Review Summary: Whatever it takes to get your foot in the door these days, I guess...
How much does new coming band Pure Soundart
have to prove? Well, within the first thirty seconds of the opening number for their debut album, Bye Bye Beauty
, they’ve sure got a lot of explaining to do. Lead singer Dominique Marcel edges into the track with his own take on Jesse Lacey’s “Hey, hey hey’s”. Still I must say it would be wayyy to easy to pick apart the band for the moments they choose to reflect (ehem, steal) that of their influences, instead of just enjoying the atmosphere the band creates so well. Like still water before a cannon ball the first 1:29 of the album are dull and lifeless. From then on though, it’s an explosion of noise as the band try proving they are certainly louder than their Brand New comparisons and dare I say catchier?
Yes, the band serve some extremely catchy moments, even when they are dealing out lines like, “Life is a test and everybody gets marks” (sound familiar?). Life Is A Crime
lets loose some inherent cries of “Would you be yourself!” that, while seemingly simplistic in its delivery, are able to convey a strong emotional touch when all the pieces come together for its climax. Thankfully the band only take their pop appeal so far; with the break out track A Day of Fire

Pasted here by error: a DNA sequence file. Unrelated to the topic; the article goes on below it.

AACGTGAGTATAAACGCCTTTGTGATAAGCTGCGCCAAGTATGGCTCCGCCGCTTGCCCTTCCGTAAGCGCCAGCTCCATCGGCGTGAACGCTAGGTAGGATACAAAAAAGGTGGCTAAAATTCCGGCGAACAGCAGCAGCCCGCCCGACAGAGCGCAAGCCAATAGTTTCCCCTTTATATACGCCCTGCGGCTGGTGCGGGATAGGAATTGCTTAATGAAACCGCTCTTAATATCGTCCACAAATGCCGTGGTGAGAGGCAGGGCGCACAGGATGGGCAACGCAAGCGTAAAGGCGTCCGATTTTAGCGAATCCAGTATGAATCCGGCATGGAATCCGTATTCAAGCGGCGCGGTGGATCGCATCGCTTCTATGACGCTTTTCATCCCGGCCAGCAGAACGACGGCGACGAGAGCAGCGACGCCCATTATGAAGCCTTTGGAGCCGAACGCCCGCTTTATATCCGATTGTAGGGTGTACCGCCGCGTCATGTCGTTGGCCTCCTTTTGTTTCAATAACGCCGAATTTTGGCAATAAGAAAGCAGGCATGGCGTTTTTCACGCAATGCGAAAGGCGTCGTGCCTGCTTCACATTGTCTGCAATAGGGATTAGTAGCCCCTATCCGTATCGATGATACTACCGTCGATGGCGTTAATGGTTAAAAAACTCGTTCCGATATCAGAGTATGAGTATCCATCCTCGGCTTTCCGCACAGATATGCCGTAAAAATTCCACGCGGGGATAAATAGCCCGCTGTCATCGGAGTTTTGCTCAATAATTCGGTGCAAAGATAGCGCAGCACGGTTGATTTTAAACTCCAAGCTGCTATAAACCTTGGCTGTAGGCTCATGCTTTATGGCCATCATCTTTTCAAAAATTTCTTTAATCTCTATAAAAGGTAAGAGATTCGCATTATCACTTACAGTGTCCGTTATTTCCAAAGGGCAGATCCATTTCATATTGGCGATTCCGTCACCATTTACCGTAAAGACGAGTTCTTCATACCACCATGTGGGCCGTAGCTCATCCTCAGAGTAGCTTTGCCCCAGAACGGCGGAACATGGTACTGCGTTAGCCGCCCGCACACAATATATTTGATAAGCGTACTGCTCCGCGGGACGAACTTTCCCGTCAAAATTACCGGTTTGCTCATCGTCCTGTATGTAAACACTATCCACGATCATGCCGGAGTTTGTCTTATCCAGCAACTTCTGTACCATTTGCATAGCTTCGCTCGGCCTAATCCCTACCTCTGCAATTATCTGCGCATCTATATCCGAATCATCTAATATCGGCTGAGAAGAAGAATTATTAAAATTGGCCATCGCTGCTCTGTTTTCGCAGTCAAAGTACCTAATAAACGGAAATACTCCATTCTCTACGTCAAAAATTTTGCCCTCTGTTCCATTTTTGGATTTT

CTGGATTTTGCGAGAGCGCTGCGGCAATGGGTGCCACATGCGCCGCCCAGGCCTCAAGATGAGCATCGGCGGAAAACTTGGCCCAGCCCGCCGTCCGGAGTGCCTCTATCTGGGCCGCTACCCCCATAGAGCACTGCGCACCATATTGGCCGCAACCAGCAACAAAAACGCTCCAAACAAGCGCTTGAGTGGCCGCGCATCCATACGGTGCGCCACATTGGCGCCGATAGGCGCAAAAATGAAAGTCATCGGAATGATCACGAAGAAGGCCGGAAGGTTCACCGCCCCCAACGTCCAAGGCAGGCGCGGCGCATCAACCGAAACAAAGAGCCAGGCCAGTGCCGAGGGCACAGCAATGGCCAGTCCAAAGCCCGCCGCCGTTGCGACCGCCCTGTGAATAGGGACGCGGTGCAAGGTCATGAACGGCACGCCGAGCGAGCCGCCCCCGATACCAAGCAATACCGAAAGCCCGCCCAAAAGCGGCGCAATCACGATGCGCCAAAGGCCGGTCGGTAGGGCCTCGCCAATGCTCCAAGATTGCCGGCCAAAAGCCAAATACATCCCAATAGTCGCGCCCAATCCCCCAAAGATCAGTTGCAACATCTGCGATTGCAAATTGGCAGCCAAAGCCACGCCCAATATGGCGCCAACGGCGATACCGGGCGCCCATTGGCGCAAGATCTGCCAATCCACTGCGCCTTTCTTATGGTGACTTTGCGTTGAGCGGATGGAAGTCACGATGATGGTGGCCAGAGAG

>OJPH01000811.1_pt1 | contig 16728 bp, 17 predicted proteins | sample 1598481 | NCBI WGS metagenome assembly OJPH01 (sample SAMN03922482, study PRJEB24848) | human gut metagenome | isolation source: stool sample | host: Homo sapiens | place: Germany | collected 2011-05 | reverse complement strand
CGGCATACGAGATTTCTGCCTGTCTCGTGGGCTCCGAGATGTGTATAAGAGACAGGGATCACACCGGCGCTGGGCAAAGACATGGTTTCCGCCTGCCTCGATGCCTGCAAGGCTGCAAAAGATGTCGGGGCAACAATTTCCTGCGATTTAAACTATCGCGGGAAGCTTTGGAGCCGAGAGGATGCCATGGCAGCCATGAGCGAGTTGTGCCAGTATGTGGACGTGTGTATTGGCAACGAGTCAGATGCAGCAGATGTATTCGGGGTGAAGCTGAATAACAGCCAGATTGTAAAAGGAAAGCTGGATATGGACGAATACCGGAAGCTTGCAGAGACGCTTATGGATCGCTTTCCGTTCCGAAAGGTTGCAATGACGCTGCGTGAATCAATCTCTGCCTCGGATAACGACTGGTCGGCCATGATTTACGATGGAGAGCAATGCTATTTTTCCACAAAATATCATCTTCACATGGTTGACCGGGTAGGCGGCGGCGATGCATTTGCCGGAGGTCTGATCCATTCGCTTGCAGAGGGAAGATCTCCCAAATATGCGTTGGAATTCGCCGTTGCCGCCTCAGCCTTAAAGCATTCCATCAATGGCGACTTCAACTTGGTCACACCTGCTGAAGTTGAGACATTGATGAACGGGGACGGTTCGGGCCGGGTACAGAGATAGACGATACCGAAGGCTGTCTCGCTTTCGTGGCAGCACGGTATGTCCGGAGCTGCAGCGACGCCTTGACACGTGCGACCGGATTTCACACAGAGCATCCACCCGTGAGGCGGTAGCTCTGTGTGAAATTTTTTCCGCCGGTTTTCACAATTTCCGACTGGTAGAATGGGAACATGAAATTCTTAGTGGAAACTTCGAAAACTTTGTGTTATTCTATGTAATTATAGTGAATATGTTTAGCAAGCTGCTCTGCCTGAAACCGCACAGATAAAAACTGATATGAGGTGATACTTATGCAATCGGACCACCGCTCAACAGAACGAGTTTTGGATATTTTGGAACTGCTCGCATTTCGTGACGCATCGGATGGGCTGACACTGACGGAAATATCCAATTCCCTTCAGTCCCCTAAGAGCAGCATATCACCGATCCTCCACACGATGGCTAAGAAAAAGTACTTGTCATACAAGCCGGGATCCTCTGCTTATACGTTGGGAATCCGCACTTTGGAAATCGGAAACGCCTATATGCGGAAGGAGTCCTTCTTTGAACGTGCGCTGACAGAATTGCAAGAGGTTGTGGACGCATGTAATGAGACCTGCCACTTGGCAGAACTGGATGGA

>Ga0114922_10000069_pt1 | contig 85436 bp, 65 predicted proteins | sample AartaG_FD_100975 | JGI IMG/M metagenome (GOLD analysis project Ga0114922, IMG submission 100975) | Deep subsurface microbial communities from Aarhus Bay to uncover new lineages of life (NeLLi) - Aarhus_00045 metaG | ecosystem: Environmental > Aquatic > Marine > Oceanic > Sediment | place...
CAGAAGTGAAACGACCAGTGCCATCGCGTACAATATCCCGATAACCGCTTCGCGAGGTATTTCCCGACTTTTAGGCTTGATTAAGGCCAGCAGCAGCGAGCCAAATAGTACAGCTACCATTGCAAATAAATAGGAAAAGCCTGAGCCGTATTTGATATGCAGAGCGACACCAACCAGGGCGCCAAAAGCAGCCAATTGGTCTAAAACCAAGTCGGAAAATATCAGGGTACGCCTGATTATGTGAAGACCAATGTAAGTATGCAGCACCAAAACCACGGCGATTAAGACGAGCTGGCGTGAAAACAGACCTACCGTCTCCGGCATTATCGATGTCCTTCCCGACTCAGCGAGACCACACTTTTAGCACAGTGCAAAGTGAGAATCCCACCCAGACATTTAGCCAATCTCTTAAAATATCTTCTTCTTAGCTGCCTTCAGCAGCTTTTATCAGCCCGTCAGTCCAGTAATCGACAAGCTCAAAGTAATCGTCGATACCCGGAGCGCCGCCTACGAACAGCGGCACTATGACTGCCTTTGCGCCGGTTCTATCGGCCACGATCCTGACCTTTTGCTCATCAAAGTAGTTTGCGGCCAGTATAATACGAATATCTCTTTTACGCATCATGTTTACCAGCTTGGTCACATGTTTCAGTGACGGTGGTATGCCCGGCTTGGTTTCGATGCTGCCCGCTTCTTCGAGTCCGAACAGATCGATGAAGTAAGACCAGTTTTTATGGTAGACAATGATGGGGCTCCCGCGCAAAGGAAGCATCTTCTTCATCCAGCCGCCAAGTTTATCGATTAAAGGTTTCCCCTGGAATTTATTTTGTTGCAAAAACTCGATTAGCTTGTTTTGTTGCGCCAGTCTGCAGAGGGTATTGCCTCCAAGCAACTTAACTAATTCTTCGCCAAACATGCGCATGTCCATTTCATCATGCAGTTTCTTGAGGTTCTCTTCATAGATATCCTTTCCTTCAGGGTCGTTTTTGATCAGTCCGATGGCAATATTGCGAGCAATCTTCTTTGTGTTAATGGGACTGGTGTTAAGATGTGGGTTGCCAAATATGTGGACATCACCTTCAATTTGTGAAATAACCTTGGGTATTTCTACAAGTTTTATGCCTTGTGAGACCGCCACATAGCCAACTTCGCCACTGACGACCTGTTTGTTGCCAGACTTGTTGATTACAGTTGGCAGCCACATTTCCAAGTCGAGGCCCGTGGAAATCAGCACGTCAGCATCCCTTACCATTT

swooning around its depressing intro before erupting into a Post-Hardcore extravaganza. It’s here the band come into their own sound right around the “Yeah you were right about me” mark that cascades into an impressive outro both instrumentally and vocally.
Still, front man Dominique Marcel is far from original, imitating Jesse Lacey as said earlier at any given moment. While he does provide a sound job behind the mic, it’s disheartening to recognize how much original emotion there is displayed. His performance on the track 71199
would be almost groundbreaking for the genre had Cedric Bixler not done it ten years prior. Lyrically it’s about as interesting as NASCAR where there appears to be lots of flare, but with little knowledge of what’s being said or done, who really cares?
Instrumentally is surely where things are more interesting. The Ghost
, though pleading to be including along with TDAGARIM, introduces the listener to a haunting atmosphere. Cabaret Voltaire
is a five minute prog. endeavor rallying a loud/soft dynamic that’s nothing revolutionary, but simply portrays the promise of the band. Lastly, the most experimental of the bunch Hello Goodbye
includes a beautiful bass drive coupled with its open air feeling provided by the guitars. The drums are just there… Nothing more nothing less really.
With more emphasis on atmosphere the band avoid direct plagiarisms, though they come dangerously close several times (check out the “Honey I love you so much” hook ending The Ghost
). The comparisons will obviously be unavoidable, but they don’t feel like so much of a turn off, but rather a jumping off point for both the band and listener. In hopes the scaffold is dropped in later outings this certainly is a band to pay attention to in the coming decade as they may very well deliver the next Luca
But let me stop there because that type of thinking is probably what got us here in the first place…